1. Lusty Silver badge
      Terminator

      Re: All it takes is a few lines of code

      Unfortunately you also need to be a billionaire to affort the hardware on which to run it by lunchtime. My sentient cyber brain is at the angry toddler stage after a year of training on an old Pentium 4...mwahahahaha

      1. Anonymous Coward
        Anonymous Coward

        Re: All it takes is a few lines of code

        Yeah well, I've miniaturised my tech to fit in a Planters tin. It's just nuts.

    2. Anonymous Coward
      Anonymous Coward

      Re: All it takes is a few lines of code

      Could you wait until mid-afternoon? It's curry day in the canteen on Thursdays. :-)

      1. Anonymous Coward
        Anonymous Coward

        Re: All it takes is a few lines of code

        AI waits for no man. And doesn't need curry. Exterminate!

        1. hplasm Silver badge
          Happy

          Re: All it takes is a few lines of code

          "AI waits for no man. And doesn't need curry. Exterminate!"

          exterminate! And put it in the curry!

          /Q8

        2. Anonymous Coward
          Anonymous Coward

          Re: All it takes is a few lines of code

          > AI waits for no man. And doesn't need curry. Exterminate!

          I read that as "AI waits for no nan. And doesn't need curry. Exterminate!" - still got curry on the brain!

  5. Anonymous Coward
    Anonymous Coward

    A few lines of code.....and.....

    ....what else?

    *

    Where does the "big data" database come from?

    *

    Oh....and there's the old conundrum that correlation does not say ANYTHING AT ALL about cause!

    *

    Just an old f**t here worrying about click bait on El Reg.

  6. disgruntled yank Silver badge

    Master

    Master, or employ?

  7. Anonymous Coward
    Anonymous Coward

    Question re:mixed precision traininf

    “Behind the scenes, we’re following all of Nvidia’s recommendations for mixed precision training. No other library that we know of provides such an easy way to leverage Nvidia’s latest technology, which gives two to three times better performance compared to previous approaches”

    Is the mixed precision functionality available on consumer GPUs or are they locked to the professional cards?

    1. Clem H. Fandango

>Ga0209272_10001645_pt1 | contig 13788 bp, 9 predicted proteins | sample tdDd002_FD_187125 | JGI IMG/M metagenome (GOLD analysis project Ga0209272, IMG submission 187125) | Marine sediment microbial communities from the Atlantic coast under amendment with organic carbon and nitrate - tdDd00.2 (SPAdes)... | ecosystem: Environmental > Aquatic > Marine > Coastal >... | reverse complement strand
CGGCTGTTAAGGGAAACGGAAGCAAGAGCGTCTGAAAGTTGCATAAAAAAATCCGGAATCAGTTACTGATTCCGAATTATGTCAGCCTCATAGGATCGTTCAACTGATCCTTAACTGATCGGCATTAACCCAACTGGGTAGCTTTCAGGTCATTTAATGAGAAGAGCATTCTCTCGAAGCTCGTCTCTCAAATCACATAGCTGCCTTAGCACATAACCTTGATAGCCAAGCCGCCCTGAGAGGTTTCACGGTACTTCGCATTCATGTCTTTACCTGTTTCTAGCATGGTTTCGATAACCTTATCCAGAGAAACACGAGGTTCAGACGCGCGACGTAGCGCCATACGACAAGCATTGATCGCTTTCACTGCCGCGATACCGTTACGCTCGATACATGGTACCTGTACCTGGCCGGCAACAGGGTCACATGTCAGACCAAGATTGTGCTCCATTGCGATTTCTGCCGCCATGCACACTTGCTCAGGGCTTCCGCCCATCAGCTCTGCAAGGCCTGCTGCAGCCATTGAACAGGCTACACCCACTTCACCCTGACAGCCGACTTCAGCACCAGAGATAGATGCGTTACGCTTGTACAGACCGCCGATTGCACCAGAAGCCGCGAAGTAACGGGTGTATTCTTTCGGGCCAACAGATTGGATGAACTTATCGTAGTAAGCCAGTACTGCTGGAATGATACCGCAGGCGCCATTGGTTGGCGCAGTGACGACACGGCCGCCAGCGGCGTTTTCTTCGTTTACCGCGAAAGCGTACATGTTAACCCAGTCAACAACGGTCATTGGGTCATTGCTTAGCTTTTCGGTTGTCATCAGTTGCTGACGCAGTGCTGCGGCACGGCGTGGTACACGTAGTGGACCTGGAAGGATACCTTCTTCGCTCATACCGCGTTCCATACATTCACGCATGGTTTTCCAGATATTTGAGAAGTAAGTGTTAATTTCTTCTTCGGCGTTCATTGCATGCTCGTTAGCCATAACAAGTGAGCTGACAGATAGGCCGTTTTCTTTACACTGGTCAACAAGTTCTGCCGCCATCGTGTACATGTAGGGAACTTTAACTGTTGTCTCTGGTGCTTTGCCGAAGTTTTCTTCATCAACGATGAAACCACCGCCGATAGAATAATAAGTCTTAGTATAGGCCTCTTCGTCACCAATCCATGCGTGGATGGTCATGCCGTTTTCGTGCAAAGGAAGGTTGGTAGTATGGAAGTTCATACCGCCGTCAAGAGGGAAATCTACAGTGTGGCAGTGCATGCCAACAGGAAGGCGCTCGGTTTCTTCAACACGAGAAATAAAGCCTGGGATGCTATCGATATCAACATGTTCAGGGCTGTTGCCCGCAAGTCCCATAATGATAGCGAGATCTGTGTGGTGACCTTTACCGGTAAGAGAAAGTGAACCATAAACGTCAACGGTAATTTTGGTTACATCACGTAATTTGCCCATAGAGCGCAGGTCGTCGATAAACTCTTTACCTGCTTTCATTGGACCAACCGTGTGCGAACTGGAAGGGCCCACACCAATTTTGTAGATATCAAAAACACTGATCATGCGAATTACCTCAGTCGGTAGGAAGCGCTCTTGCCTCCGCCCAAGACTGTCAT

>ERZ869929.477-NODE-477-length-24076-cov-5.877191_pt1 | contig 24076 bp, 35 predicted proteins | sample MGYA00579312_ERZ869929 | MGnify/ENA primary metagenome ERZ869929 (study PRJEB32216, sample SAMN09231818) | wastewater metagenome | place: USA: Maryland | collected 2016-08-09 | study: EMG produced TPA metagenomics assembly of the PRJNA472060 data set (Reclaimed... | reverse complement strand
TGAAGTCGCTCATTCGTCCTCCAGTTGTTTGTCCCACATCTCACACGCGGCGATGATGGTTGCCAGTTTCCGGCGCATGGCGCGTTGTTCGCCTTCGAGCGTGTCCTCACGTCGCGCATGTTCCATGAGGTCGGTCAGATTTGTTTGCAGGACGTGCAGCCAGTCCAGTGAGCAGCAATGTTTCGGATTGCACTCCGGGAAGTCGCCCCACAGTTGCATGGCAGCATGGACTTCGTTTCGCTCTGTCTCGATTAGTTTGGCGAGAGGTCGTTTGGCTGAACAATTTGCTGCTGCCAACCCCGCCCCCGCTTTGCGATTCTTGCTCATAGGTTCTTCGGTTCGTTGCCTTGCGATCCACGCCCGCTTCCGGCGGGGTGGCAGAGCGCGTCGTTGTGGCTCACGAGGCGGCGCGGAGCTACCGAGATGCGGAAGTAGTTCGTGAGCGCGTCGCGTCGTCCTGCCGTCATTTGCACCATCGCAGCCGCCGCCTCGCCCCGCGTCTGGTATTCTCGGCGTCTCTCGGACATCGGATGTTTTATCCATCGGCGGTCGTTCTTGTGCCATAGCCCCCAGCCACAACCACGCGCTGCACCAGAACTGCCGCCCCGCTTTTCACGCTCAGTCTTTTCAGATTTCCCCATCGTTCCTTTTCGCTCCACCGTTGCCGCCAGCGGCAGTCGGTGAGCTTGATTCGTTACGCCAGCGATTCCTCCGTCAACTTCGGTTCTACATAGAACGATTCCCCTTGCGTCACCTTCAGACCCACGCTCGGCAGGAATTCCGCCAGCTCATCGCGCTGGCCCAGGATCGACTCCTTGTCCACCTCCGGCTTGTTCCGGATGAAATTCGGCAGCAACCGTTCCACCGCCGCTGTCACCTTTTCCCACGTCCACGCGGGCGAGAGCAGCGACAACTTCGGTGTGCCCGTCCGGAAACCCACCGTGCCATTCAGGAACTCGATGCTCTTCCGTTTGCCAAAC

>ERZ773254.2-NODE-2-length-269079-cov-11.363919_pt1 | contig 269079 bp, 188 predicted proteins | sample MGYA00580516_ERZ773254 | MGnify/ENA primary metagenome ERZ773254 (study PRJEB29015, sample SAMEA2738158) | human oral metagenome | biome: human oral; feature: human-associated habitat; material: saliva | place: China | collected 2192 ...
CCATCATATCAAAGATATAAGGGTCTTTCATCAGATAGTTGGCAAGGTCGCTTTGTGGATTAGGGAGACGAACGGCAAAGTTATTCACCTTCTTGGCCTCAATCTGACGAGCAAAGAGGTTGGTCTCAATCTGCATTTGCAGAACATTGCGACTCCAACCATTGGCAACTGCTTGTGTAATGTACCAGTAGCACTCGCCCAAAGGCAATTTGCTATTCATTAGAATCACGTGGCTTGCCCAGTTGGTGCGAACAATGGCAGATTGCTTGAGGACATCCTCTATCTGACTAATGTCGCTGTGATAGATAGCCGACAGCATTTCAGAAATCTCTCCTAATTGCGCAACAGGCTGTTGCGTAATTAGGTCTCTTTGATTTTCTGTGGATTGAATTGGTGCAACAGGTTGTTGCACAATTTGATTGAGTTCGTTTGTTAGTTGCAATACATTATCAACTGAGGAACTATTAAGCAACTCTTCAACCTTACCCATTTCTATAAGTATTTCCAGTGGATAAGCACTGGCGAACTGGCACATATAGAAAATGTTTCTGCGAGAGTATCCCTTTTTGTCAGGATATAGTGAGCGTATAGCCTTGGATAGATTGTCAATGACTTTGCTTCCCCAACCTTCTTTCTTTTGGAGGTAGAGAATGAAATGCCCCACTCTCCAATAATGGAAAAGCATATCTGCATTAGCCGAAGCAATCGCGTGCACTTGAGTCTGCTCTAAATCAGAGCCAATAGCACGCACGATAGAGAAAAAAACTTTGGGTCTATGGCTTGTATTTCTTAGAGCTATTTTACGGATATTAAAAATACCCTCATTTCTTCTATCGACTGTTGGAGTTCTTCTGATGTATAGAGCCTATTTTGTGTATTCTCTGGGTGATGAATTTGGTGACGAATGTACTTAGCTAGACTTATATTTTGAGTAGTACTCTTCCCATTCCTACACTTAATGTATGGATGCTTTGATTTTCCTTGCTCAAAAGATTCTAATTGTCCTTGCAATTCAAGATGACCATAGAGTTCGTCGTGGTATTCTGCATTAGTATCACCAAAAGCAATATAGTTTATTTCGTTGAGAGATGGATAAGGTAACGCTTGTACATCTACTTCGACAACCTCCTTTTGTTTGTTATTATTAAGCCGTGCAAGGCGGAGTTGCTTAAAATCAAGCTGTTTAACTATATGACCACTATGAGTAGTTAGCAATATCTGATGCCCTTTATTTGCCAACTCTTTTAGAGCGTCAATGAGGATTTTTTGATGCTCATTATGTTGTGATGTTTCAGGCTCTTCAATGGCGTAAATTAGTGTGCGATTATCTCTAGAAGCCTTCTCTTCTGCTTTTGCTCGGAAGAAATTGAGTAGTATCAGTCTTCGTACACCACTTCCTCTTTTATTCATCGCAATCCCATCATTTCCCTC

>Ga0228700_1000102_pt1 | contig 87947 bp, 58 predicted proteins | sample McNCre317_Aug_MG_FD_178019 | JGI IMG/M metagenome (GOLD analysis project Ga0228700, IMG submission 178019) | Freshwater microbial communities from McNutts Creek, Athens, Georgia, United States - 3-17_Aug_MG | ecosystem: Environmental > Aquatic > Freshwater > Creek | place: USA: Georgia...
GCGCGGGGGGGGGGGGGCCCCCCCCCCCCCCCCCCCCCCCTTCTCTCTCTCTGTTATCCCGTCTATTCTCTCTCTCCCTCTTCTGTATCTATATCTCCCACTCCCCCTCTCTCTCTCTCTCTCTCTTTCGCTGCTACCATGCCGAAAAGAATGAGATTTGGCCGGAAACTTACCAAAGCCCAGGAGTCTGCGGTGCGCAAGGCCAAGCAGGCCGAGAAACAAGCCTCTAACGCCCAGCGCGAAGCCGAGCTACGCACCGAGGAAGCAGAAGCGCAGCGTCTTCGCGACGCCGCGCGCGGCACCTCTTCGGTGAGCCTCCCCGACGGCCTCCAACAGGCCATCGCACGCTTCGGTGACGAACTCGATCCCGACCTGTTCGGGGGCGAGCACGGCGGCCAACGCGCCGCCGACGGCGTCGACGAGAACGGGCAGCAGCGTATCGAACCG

Re: Question re:mixed precision traininf

      I believe Volta and Turing can do half precision for the speed gain, though older GPUs can still take advantage of the memory reduction.

    2. bombastic bob Silver badge
      Meh

      Re: Question re:mixed precision traininf

      hopefully the AI API has both GPU and non-GPU versions of the core functionality with a simple way to pick the right one based on your hardware. Otherwise why use Python? The kind of thinking that drives users to a specific hardware platform is WORSE than something that uses ".Not" or C-Pound (or requires you to log in as 'administrator').

  8. Anonymous Coward
    Anonymous Coward

    “gotten”

    Do Americans really use “gotten” when speaking/writing in a formal tone?

    I can never work out whether it’s a charming hangover from mediaeval English (that standard English has dropped), or deliberately cranked up annoying tweeness remixed by marketing weasels in order to sound cute and folksy...?

  9. wayne 8

    So easy a caveman can do it.

    "master AI - All it takes is a few lines of code"

    Let me guess, the library is an AI itself.

    Relevant, today's SMBC link:

    http://www.smbc-comics.com/comic/ai-3

  10. Paul Smith

    Bollock naked emperors

    "Many people think they need to spend years studying advanced math first [to learn AI]"

    As someone who has spent those years and learnt advanced data science (including the niche that is AI/ML), I initially laughed at the idiots who thought they could use AI/ML for all sorts of applications. Now I think that those years were wasted when I see PFYs being paid more then me to produce 'applications' with embedded AI's. When challenged to explain how they work (if they work) they claim it is too complicated for anyone but an expert to understand, when in fact it is usually just a pretty crude decision tree.

    1. Anonymous Coward
      Anonymous Coward

      Re: Bollock naked emperors

      If you think mastery and training lead to reward* you're very much mistaken and have probably been lied to at school. Those PFYs are still smarter than sales people and likely earning 1/4 of the money of sales people who have no qualifications other than a nice personality. A nice personality is easy enough to get, just spend your education years in the pub socialising rather than in a lab training...

      *Financial reward. As any underpaid teacher will tell you knowledge and fulfilment are their own rewards. Which is why they are underpaid.